Urban farming is not the sole incrimination to its past failures in other parts of the world. Timing, feasibility, geography, and demand should be taken into account before starting urban farming. Take the Netherlands for example, a small country that manages to become the world’s major food exporter through the strategic integration of agriculture and horticulture into the city. In fact, they had reduced the use of water by 90% for key crops through cultivated fields and almost removed chemical pesticides for plants grown in greenhouses by 2017.
Greenhouse from the Netherlands I The Civil Engineer
Malaysia being an agricultural country has an advantage in implementing urban farming, a warranted paradigm shift considering the urban population was expected to rise by 75% by 2020, while rural farmers are becoming scarce.
Viability in Developing Countries
The viability of urban farming, especially when it relates to income generation is a contextual concern. Robust data have implicated the empowering impact on livelihood and food security for lower-income households who engage in urban farming. For instance, urban farming constitutes a large percentage of total crop production in developing countries such as Cuba, Vietnam, and Ghana. Considering the natural resources available in Malaysia, urban farming is a potential waiting to be explored.
Kuala Lumpur, Malaysia I Photo by Patrick Langwallner
It’s Not Counterproductive, It’s Adaptation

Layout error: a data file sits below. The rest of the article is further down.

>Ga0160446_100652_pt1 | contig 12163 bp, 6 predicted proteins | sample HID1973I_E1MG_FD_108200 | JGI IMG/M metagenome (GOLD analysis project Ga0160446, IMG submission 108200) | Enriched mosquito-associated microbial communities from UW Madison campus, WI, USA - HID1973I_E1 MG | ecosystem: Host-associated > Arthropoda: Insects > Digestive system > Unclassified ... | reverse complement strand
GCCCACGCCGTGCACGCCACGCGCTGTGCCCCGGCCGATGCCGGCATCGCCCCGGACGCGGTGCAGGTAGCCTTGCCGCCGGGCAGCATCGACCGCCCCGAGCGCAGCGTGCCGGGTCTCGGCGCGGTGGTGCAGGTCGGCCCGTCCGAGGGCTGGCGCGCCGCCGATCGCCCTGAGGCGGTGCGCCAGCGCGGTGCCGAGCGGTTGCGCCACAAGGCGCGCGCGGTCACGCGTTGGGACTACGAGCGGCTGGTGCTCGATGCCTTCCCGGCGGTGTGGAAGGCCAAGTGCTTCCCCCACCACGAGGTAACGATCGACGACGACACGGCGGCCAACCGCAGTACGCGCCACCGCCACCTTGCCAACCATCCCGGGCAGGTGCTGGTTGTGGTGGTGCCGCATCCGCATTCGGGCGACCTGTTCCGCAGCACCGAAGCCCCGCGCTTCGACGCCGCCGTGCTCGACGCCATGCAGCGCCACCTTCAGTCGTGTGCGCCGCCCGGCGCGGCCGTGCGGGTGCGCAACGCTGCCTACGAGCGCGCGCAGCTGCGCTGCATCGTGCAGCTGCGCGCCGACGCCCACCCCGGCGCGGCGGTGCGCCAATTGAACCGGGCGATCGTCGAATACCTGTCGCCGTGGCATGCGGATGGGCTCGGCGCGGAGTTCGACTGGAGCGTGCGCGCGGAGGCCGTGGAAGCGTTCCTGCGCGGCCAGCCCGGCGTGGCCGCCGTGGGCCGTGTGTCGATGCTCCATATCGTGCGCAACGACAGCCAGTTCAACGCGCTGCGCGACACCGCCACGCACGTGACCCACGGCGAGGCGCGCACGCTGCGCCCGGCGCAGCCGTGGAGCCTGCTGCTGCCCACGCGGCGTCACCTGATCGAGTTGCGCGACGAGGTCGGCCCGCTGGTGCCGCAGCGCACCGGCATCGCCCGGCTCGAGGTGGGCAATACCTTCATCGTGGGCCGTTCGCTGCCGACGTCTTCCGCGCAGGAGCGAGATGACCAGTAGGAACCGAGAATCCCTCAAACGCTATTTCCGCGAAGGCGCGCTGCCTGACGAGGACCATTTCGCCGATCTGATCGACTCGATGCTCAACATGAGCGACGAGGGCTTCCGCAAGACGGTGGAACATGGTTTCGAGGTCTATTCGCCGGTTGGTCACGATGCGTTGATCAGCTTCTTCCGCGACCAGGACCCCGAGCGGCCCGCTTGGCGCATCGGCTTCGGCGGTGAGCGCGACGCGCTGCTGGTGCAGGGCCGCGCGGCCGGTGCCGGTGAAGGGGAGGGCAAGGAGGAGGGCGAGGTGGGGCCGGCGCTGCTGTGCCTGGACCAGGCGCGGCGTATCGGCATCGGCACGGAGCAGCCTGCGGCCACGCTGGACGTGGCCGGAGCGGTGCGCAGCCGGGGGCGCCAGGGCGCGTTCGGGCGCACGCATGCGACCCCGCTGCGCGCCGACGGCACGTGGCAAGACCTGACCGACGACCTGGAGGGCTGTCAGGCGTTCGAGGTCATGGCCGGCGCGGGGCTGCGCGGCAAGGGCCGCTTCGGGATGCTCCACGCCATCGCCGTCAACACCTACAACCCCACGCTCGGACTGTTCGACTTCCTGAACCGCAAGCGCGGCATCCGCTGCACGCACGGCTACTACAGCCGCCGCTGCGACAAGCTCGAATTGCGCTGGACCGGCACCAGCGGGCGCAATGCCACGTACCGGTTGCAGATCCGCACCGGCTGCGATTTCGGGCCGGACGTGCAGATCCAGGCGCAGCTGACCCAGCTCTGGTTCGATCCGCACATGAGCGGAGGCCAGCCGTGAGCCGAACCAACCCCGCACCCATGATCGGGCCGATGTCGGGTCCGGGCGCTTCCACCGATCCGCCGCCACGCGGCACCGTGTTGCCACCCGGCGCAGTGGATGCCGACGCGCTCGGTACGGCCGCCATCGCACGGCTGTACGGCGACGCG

In regard to the myth that urban farming perpetuates environmental pollution, it actually works the other way round. Urban farming has been cited for climate change mitigation and adaptation. It is evidently practised to reduce “urban heat island”. Furthermore, depending on the methods employed, energy reduction and resource efficiency can be achieved by integrating urban farming with manufacturing industries. For example, the multipurpose agro -parks from Rossario.
Interventions and Policy Making
However, the challenges remain a hindrance in the first place because there are gaps to be filled before urban farming becomes a fully viable venture for the mass. In Malaysia, these gaps call for governance and interventions, specifically from investors and policymakers to provide opportunities for urban farming to thrive.
Policymaking for better urban farming opportunities in Malaysia. I Photo Source: Canva
We see the need to integrate and expand agriculture to urban planning, multifaceted cooperation for engineers, legal scientists, and policymakers to identify urban farming methods that can be made conducive in Malaysia. In other words, allowing more agency for the city dwellers to see urban farming as a business model that is part of broader sustainability strategies in face of urbanisation, maintaining livelihood and ensuring food security.
Want to know how to get started with your own vegetable farm at home through urban farming? Simply reach out to us at firstname.lastname@example.org or give us a call at
+6012 666 7474 and look for Francis.